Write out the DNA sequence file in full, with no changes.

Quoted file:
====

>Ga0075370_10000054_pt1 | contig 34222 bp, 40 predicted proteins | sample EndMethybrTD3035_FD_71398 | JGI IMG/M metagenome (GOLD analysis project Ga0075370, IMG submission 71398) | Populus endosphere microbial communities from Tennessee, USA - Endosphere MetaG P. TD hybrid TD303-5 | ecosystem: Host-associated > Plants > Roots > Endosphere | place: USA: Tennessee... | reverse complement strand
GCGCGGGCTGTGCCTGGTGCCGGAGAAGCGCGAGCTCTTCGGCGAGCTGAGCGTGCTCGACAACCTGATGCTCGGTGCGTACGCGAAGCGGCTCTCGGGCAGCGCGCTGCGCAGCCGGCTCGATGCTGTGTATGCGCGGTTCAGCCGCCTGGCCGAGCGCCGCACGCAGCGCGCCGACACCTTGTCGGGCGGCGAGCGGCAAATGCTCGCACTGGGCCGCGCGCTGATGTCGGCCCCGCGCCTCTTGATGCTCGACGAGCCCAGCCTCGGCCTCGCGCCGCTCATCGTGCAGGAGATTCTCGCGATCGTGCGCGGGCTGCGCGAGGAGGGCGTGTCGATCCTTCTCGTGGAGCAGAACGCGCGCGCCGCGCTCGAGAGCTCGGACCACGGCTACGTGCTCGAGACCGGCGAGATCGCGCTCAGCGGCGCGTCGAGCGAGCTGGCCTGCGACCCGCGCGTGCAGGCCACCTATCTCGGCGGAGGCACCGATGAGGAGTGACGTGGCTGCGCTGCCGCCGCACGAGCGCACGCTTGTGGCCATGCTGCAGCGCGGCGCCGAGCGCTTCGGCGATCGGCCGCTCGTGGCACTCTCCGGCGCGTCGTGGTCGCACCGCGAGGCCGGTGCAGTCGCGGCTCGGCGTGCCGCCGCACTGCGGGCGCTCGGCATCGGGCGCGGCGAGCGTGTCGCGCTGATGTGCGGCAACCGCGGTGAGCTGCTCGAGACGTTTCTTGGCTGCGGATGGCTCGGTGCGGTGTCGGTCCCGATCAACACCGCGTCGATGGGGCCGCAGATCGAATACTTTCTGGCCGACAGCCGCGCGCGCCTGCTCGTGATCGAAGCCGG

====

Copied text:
>Ga0075370_10000054_pt1 | contig 34222 bp, 40 predicted proteins | sample EndMethybrTD3035_FD_71398 | JGI IMG/M metagenome (GOLD analysis project Ga0075370, IMG submission 71398) | Populus endosphere microbial communities from Tennessee, USA - Endosphere MetaG P. TD hybrid TD303-5 | ecosystem: Host-associated > Plants > Roots > Endosphere | place: USA: Tennessee... | reverse complement strand
GCGCGGGCTGTGCCTGGTGCCGGAGAAGCGCGAGCTCTTCGGCGAGCTGAGCGTGCTCGACAACCTGATGCTCGGTGCGTACGCGAAGCGGCTCTCGGGCAGCGCGCTGCGCAGCCGGCTCGATGCTGTGTATGCGCGGTTCAGCCGCCTGGCCGAGCGCCGCACGCAGCGCGCCGACACCTTGTCGGGCGGCGAGCGGCAAATGCTCGCACTGGGCCGCGCGCTGATGTCGGCCCCGCGCCTCTTGATGCTCGACGAGCCCAGCCTCGGCCTCGCGCCGCTCATCGTGCAGGAGATTCTCGCGATCGTGCGCGGGCTGCGCGAGGAGGGCGTGTCGATCCTTCTCGTGGAGCAGAACGCGCGCGCCGCGCTCGAGAGCTCGGACCACGGCTACGTGCTCGAGACCGGCGAGATCGCGCTCAGCGGCGCGTCGAGCGAGCTGGCCTGCGACCCGCGCGTGCAGGCCACCTATCTCGGCGGAGGCACCGATGAGGAGTGACGTGGCTGCGCTGCCGCCGCACGAGCGCACGCTTGTGGCCATGCTGCAGCGCGGCGCCGAGCGCTTCGGCGATCGGCCGCTCGTGGCACTCTCCGGCGCGTCGTGGTCGCACCGCGAGGCCGGTGCAGTCGCGGCTCGGCGTGCCGCCGCACTGCGGGCGCTCGGCATCGGGCGCGGCGAGCGTGTCGCGCTGATGTGCGGCAACCGCGGTGAGCTGCTCGAGACGTTTCTTGGCTGCGGATGGCTCGGTGCGGTGTCGGTCCCGATCAACACCGCGTCGATGGGGCCGCAGATCGAATACTTTCTGGCCGACAGCCGCGCGCGCCTGCTCGTGATCGAAGCCGG